Monday, February 14, 2011
It's a common misconception that a computer will work less and less well and get slower and slower the older it is. The reality is that most computer slowness is software is due to what programs are being loaded when you start your computer. Applications that people install on their computers spawn smaller applications that load when Windows starts. For example, if you installed iTunes on your Windows PC, then you have also allowed it to install the 'iTunes helper' which loads up every time you boot your computer. All this program does is open up iTunes when an iOS device is connected, and it occupies approximately 50mb of a computer's RAM. Lots of these kinds of programs are loaded up on your computer. By going through the following guide, you can disable the loading of these programs and make your PC boot much faster.
Step 1) Press Win + R.
This allows a command box to be run in administrator mode.
Friday, February 11, 2011
Ever since I made a switch to the iPhone, I've been looking for a solution that would allow me to play the video content that I viewed the most on my device. The iPhone only natively supports MP4 videos encoded to a specific resolution. If I wanted to view any other common third party format, for example, AVI, DIVX or MKV, I would have to convert videos to iPhone MP4 - a time consuming process that often results in errors and audio sync issues.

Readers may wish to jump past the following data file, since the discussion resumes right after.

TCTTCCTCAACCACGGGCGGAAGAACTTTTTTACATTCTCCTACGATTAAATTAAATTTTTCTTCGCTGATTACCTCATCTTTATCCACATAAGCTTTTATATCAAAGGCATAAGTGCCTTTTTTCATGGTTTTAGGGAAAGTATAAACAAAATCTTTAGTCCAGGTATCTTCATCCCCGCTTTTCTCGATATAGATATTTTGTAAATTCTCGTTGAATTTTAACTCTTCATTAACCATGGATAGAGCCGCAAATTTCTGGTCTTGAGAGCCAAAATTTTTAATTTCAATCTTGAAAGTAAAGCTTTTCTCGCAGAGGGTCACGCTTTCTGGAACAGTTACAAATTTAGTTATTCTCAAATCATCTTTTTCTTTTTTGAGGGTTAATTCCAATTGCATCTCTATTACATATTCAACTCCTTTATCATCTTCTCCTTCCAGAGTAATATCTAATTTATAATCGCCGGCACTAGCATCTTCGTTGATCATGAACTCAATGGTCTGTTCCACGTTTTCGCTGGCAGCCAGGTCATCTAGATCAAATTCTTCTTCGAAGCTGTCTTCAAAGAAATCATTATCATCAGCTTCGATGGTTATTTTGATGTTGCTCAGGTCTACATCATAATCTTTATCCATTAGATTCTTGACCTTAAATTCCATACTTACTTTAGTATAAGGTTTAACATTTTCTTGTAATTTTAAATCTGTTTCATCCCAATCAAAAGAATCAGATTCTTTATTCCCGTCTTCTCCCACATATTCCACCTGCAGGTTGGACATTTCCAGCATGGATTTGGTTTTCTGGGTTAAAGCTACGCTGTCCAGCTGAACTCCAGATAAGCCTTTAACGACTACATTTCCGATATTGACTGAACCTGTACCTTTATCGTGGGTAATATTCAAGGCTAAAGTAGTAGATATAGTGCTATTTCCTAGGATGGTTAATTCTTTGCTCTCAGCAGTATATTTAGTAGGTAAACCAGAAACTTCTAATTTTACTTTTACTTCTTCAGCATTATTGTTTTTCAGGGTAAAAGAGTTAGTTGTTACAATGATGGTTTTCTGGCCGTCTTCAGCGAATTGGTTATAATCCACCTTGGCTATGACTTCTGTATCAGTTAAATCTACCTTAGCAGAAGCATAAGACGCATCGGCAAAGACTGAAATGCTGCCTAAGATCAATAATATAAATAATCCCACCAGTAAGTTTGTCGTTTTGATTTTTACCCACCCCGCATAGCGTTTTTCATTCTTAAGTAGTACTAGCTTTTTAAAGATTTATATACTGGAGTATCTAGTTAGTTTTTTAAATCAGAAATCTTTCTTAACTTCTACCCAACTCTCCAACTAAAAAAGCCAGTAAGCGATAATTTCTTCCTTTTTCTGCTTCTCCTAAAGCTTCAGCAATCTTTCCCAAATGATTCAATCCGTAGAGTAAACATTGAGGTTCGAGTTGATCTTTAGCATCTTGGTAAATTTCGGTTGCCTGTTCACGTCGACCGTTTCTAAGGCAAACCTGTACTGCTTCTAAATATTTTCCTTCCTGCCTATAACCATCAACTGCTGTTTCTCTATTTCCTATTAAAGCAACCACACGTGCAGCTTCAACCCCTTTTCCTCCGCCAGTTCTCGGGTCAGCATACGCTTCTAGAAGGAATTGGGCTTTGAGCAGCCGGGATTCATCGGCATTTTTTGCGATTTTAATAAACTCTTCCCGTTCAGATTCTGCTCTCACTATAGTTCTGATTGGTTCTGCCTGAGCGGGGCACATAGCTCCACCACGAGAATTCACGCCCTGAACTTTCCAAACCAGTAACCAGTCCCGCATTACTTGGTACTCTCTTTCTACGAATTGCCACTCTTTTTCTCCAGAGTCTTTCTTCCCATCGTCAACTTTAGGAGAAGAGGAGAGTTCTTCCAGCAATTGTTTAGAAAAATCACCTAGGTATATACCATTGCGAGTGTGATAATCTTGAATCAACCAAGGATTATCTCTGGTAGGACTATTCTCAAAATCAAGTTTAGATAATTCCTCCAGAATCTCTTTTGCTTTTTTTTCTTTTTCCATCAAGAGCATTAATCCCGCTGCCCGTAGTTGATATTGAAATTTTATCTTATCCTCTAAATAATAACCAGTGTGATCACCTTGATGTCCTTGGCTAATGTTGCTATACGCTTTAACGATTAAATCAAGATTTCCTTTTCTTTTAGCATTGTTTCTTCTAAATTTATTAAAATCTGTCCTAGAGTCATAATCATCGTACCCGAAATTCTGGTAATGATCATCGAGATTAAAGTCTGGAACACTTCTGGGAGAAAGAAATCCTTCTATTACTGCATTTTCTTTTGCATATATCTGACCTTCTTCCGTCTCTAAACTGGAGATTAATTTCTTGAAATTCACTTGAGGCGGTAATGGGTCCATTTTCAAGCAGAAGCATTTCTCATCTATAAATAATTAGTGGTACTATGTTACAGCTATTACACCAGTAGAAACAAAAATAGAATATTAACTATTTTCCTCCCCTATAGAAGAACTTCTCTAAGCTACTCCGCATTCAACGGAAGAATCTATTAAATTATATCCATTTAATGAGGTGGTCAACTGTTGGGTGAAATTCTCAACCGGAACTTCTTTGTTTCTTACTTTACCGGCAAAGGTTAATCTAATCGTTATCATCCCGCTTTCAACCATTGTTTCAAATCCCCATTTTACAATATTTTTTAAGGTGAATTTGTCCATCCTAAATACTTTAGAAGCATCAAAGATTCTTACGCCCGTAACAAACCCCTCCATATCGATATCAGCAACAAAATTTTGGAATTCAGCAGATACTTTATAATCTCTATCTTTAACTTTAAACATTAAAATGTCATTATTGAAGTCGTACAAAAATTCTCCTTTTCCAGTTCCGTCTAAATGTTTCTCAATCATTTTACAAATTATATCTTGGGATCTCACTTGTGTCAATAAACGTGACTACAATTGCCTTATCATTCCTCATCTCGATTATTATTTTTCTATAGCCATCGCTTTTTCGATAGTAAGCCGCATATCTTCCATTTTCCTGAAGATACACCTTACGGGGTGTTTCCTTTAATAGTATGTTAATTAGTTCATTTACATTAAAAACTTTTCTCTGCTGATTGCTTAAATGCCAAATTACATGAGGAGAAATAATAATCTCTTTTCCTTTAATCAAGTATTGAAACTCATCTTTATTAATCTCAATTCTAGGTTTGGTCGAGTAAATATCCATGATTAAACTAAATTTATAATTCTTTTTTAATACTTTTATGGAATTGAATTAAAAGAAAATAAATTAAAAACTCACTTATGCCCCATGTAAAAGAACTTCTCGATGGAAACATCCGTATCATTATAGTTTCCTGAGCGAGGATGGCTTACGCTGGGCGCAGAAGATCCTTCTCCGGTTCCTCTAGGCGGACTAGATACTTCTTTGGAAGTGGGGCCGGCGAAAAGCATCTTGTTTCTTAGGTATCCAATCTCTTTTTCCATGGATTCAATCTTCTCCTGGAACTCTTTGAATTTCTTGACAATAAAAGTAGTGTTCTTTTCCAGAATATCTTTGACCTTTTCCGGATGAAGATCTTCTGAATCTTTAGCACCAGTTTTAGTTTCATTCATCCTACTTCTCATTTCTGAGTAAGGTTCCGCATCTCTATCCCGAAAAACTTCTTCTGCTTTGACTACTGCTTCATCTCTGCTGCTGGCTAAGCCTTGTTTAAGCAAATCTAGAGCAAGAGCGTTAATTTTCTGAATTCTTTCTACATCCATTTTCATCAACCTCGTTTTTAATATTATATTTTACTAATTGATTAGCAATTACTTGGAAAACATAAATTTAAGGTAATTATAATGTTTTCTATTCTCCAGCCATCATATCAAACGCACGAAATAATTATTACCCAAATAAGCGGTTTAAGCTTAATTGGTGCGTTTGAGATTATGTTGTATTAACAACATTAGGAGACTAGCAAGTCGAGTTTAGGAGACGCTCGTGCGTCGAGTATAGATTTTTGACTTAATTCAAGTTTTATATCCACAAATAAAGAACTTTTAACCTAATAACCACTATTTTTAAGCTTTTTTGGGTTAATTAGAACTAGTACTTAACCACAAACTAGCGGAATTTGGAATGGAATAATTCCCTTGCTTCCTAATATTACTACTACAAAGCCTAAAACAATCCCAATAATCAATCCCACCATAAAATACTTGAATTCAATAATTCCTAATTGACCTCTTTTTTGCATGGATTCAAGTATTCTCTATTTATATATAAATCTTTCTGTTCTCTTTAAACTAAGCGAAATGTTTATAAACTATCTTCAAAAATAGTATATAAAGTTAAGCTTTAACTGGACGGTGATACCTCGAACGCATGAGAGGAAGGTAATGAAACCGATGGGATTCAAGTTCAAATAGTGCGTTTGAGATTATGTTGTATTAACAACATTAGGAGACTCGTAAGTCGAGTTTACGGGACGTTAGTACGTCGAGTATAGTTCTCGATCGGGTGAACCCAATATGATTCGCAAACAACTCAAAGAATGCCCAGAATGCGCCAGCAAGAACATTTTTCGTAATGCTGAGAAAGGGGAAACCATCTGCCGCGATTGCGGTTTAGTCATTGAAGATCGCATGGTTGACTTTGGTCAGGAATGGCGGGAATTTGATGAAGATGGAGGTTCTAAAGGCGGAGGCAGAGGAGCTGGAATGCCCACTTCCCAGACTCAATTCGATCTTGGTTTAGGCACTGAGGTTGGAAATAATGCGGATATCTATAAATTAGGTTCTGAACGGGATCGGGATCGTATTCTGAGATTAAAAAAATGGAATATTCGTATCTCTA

Up until a few months ago, there were no real solutions to watching an unconverted MKV on your iOS device. The recently released VLC for iOS (now withdrawn from iTunes due to licensing issues) could open a large number of video formats, but was like a slideshow when playing higher bitrate MKV videos. Thankfully, AVPlayer, available for iPhone/iPod Touch and in an HD version for iPad, has much better performance when it comes to playback of MKVs and high bitrate videos as of version 1.3.
The performance of MKVs is much smoother on AVPlayer than on VLC:
Thursday, February 10, 2011
I recently acquired a WoW: Cataclysm Mouse, the 14 button monster of a human interface device. My impressions of it have been hugely positive for World of Warcraft, and it's a must have for end-game type playing (which requires the use of upwards of 30 abilities to play effectively).
Not Booting Up
I had an initial issue with the mouse out of the box, where Windows 7 was not recognizing the mouse on boot (although a subsequent cycle of the USB would fix this issue). This was due to the fact that the mouse was operating on an older firmware. There is no option later within the driver settings to install new firmware. When you install the drivers you have to make sure that the mouse is plugged in at that point, otherwise it won't detect and update the firmware. Once I uninstalled and reinstalled the drivers and the firmware was updated, the mouse was recognised on bootup without any issues after that.
|There are 10 profiles to store on the mouse, but I think it's best to use the WoW in-game native configuration.|
Best Method Of Mousebinding
There are a lot of options for mousebinding with the mouse. Personally, I do not recommend using SteelSeries' driver software to do your mousebindings. Working within the WoW interface is much faster for setting up and testing bindings.